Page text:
When it comes to running a smooth meeting, conferencing tools can make or break the experience. Traditionally, physical phone systems were the main ways of setting up conference calls, but configuring these can be costly and confusing, especially for small business owners who don’t (yet) have an IT team to get these up and running.
RingCentral Rooms™ offers an alternative conferencing system for the modern business that’s entirely operated through the cloud and doesn’t require clunky physical hardware to maintain. Using just an iPad as a controller, you can start a meeting in seconds, as well as send invitations on the spot to last-minute participants. Here’s how CD Baby’s team does it:
With the ability to integrate with your calendar, you can click an event to start a meeting right away without having to enter a string of numbers and access codes to join. By eliminating the need for tedious dialing processes, technical challenges are reduced to a minimum, allowing everyone to focus on the discussion rather than IT difficulties that traditional conferencing setups can bring.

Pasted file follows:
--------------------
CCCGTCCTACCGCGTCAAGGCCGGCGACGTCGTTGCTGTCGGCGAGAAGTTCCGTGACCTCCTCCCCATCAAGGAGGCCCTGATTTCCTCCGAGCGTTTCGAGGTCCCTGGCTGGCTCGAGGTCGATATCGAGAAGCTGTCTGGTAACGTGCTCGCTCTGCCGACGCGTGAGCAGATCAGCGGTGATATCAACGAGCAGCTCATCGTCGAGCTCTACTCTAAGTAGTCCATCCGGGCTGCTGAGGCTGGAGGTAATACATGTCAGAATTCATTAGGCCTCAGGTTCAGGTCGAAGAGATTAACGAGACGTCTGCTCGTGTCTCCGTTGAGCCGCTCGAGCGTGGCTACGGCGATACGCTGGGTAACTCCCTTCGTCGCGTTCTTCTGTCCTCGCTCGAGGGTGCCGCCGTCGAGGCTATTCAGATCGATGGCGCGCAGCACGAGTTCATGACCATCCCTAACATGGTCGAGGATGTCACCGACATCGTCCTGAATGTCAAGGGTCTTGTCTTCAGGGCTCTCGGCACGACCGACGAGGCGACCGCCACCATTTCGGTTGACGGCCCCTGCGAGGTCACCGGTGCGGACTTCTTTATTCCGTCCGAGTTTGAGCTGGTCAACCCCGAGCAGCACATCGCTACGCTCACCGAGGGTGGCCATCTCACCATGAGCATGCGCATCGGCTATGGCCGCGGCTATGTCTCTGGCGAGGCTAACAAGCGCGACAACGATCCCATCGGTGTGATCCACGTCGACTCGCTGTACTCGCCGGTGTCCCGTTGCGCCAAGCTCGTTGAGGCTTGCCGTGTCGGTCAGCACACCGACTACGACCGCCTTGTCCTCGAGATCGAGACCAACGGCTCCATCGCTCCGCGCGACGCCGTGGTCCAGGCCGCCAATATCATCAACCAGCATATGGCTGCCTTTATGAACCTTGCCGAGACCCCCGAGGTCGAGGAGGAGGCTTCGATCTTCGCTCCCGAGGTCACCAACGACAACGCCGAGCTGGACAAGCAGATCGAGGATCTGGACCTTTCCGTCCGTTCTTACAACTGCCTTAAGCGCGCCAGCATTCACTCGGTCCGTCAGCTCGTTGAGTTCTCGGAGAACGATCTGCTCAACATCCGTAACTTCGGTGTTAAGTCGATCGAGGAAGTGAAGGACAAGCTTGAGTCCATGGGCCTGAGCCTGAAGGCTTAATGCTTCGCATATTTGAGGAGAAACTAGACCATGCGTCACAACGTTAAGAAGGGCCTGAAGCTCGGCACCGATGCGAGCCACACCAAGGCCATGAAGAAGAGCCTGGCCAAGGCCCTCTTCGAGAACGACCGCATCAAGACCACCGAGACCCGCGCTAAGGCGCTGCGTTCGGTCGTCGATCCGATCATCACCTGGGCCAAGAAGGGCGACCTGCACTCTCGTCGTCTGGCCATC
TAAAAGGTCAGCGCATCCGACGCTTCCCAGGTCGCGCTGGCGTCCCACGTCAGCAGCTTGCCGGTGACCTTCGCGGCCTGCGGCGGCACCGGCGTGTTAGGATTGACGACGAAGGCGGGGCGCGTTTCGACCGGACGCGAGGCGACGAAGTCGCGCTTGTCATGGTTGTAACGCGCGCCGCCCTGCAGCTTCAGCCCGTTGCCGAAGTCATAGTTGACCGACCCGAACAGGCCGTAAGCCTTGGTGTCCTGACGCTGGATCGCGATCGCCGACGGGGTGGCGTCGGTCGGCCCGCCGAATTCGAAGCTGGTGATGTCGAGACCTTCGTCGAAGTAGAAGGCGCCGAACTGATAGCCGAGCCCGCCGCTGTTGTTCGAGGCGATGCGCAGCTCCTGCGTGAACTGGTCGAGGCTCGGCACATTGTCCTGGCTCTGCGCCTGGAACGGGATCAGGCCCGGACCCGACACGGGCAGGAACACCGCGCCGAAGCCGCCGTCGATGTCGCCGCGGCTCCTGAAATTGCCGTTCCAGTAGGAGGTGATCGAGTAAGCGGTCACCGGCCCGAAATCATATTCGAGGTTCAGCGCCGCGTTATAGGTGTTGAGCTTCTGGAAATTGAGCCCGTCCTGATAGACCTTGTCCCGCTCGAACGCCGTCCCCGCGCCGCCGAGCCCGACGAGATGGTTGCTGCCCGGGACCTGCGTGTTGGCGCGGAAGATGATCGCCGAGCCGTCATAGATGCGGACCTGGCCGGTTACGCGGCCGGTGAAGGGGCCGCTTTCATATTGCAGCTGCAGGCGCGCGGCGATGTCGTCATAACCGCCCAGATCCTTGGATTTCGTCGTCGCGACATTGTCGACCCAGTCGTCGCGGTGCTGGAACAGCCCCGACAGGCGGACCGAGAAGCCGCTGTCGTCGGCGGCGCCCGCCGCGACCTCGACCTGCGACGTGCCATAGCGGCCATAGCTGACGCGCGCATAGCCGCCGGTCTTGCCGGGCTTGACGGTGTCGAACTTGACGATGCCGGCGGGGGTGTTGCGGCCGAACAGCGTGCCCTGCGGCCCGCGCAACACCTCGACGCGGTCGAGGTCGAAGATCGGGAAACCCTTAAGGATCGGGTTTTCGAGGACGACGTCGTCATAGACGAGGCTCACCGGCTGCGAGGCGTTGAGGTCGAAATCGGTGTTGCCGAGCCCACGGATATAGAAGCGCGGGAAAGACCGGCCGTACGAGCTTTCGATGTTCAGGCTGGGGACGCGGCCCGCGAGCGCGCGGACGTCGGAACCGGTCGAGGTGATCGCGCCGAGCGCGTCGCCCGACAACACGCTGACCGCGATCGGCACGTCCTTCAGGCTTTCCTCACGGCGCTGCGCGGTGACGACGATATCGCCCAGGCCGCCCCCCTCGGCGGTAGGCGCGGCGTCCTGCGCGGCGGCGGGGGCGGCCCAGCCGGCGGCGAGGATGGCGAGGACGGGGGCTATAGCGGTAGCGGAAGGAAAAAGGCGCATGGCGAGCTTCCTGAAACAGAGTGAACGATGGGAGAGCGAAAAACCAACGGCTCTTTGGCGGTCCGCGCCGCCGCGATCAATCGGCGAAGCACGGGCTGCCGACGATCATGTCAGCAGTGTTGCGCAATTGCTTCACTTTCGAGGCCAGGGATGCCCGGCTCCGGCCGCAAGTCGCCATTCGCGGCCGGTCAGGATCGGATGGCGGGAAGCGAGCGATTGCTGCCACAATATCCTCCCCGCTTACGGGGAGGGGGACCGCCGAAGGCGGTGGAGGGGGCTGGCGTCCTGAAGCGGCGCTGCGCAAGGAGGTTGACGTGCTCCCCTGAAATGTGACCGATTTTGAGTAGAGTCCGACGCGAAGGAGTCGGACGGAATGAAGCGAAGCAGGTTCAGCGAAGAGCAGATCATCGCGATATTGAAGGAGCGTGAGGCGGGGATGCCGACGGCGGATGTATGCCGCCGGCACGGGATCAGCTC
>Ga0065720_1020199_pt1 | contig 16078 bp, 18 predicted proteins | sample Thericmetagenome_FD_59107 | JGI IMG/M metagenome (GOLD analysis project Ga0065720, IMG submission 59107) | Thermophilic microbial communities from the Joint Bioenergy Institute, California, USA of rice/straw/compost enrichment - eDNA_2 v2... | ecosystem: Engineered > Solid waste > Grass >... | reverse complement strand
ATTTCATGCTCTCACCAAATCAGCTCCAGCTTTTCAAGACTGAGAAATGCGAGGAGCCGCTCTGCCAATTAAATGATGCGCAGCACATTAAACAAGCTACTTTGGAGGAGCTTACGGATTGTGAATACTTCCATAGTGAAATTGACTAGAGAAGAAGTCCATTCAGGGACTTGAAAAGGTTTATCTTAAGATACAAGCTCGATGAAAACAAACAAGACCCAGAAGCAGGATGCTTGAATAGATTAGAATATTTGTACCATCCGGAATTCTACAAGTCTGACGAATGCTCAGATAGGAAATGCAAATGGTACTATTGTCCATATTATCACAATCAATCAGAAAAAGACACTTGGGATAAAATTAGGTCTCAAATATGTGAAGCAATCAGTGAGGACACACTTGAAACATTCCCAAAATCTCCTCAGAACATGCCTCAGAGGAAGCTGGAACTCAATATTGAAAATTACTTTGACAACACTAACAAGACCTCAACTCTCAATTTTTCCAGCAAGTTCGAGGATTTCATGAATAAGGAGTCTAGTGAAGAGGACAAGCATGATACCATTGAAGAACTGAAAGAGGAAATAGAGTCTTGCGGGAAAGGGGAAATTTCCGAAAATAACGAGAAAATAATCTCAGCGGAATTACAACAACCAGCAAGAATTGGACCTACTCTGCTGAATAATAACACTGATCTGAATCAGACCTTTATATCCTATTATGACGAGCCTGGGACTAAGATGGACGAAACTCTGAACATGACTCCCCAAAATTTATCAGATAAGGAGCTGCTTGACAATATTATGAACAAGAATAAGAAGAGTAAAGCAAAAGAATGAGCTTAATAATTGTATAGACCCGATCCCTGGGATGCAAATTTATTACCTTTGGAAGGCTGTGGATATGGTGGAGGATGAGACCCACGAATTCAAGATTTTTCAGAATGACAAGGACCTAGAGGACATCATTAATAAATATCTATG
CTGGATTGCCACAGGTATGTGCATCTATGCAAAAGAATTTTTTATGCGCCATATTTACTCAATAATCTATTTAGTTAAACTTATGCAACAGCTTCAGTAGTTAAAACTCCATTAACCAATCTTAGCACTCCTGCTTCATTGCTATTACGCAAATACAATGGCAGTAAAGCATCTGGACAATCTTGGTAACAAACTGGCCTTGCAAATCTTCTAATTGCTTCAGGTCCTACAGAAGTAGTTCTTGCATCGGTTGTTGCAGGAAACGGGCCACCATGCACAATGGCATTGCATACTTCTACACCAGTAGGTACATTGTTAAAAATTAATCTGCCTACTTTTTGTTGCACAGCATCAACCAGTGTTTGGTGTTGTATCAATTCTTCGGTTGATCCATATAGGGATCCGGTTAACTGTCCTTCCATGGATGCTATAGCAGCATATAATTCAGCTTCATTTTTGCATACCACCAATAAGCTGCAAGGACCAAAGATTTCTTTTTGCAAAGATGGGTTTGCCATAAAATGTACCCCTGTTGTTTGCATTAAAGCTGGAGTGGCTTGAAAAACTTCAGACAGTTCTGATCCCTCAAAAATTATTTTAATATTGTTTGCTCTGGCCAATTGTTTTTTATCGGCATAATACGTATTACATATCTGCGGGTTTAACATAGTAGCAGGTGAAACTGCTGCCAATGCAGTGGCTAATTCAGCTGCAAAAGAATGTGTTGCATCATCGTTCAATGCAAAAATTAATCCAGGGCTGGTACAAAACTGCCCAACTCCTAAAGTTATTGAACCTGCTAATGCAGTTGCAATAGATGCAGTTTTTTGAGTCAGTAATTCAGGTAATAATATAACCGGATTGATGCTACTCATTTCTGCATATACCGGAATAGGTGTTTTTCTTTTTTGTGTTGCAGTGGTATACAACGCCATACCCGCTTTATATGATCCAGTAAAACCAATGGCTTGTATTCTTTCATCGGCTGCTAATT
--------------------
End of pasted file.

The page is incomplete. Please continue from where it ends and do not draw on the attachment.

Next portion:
Another productive tool to use is a conference room scheduling software, such as JOAN. How many times have you walked into a room that was already double or triple booked? What about walking into a room that is only equipped to sit half the number of people you expected to come?
These problems are common yet easily solvable by matching room amenities to meeting needs, and having a booking schedule so that everyone knows when a room is available to be used. Don’t leave it up to chance—instead, invest in a ready-to-use scheduling software.
🕹️ Get a hands-on look at how RingCentral works by booking a product tour: